Out at Elk Island with Justine and the golden dog on Saturday and it was beautiful. Perfect temp – about 17 above – no skeeters, few wasps, and the trees were resplendent in their fall frocks. The yellow and yellows were everywhere, gorgeous and graceful. A dozen coyotes sighted; stoic bison only at distance. Few humans, fewer canines. The trails were perfect – lazily stretching out and begging for a slow walk, a slow-pour intake of the surroundings. Not crowded. Saw nary a person on our three hour hoof. The silence out there was powerful. That dead-ass, ‘hear your own ventricles’ silence had quite an effect. At first it was unreal and off putting. Then it became something like a dream, one that is almost unimaginable in the city. But it was so sweet out there. All that nothing had a weight.
The yellowed grass underfoot, the fallen brush, the horizon golden with sugared trees. It was all so delicious. All so beautifully fleeting. All so yellow. Occasionally the tall grass would bow in the light breeze. Occasionally I had to wipe my brow even though it was the end of September. Once in a while a pheasant stirred in the bush, sounding like a muffled egg beater in the branches. Often, and only for a moment if the sun hit just right, I saw spider webs dangling delicately across the path. We kept walking, and the sun kept the time.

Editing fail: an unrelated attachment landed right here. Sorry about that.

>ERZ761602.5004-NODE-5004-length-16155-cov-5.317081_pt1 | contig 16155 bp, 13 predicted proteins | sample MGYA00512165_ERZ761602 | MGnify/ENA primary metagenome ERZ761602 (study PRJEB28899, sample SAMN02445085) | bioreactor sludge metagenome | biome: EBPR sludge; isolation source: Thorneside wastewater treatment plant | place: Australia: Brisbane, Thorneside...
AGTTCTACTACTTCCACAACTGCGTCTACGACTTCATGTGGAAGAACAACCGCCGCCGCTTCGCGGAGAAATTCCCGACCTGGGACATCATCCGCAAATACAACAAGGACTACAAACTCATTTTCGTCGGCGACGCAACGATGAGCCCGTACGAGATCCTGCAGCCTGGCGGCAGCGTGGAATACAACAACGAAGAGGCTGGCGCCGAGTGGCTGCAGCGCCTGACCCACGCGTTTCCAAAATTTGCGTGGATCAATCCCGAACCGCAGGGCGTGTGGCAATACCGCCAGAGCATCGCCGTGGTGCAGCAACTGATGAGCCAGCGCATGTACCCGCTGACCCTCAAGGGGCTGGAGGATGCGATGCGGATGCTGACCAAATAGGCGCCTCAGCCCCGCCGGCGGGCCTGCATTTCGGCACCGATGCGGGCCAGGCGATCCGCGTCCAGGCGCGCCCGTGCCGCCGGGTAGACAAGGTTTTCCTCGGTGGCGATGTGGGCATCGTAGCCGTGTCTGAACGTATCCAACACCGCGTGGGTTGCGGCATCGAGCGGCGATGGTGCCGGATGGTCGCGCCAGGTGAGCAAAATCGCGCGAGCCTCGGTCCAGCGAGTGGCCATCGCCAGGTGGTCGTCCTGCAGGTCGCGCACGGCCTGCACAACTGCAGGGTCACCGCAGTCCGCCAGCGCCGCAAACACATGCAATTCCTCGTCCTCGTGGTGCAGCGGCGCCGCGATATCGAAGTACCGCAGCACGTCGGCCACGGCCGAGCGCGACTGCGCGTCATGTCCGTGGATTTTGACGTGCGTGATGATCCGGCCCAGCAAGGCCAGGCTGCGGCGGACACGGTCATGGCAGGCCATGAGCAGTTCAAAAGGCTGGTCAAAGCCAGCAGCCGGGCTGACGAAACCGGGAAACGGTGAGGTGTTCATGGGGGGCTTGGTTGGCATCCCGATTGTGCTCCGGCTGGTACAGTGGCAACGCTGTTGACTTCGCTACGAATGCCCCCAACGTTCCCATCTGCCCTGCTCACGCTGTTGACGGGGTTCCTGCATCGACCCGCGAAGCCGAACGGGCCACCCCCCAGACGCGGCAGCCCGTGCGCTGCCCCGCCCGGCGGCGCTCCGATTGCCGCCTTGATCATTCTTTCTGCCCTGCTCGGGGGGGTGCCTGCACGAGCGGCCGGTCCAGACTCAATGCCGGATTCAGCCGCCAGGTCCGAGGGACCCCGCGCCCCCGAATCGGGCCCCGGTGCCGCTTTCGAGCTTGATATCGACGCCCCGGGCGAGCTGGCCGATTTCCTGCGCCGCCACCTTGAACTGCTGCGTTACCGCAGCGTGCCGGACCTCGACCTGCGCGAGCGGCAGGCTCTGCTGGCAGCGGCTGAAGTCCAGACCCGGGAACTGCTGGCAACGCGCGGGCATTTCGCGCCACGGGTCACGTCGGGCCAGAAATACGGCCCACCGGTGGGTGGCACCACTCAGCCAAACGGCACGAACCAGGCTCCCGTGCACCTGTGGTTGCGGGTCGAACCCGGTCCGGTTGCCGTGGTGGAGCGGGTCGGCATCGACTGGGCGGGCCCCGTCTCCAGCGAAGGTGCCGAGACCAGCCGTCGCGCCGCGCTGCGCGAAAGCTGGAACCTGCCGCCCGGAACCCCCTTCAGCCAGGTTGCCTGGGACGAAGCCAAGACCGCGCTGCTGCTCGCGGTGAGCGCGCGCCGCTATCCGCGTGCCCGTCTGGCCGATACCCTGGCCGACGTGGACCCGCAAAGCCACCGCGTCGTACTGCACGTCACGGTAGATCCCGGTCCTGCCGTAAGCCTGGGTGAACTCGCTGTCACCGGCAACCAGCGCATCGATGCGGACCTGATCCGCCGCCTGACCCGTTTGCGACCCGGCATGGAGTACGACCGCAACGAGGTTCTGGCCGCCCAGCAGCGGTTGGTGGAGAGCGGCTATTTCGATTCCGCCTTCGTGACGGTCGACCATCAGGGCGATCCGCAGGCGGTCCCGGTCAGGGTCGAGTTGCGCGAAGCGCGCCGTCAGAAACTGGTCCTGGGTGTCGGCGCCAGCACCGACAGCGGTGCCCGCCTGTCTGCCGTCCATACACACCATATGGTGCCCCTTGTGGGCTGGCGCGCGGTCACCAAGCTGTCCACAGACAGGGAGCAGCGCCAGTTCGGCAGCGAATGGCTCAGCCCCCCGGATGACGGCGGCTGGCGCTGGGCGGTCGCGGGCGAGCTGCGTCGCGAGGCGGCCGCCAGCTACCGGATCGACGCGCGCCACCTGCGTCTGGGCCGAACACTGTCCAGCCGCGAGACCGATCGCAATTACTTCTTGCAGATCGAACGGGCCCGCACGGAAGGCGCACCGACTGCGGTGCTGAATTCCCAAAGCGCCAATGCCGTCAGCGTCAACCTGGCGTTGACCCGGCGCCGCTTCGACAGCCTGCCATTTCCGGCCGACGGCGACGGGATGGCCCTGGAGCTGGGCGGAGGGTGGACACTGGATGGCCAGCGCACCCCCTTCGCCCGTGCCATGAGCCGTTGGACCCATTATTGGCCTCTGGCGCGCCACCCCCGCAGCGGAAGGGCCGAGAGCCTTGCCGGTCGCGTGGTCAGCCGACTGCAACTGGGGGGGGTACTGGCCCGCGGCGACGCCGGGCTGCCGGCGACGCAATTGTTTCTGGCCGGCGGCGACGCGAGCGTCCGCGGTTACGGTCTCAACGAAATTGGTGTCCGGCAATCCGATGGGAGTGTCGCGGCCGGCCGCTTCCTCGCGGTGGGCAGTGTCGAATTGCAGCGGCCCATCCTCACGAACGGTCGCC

StreetRag is an urban weblog and podcast about the city of Edmonton, which is located in the province of Alberta, Canada. It is authored by Edmonton-based writer, web advocate, and poet Michael Gravel and is updated frequently with written urban vignettes, amateurish photographs, deuteronomous audio material, barely coherent musings and rambling ecumenical treatises. StreetRag is a love letter to a lonely prairie burg struggling with its big city ambitions and small-town feel.
The city is Edmonton. It's a subject, not a passion. E-Town is almost universally derided by outsiders as an unlivable tundra wasteland populated by oil-hungry redneck conservatives who despise the arts. All of that is true. But it's not the whole story. There is beauty here. Dusty snowfalls. Brilliant summers. A stunning river valley. A diverse arts community that flourishes. It's a place that inspires a gray relationship - not all good, not all shitty. For that reason alone it is lovable, for what is life but a grayscale?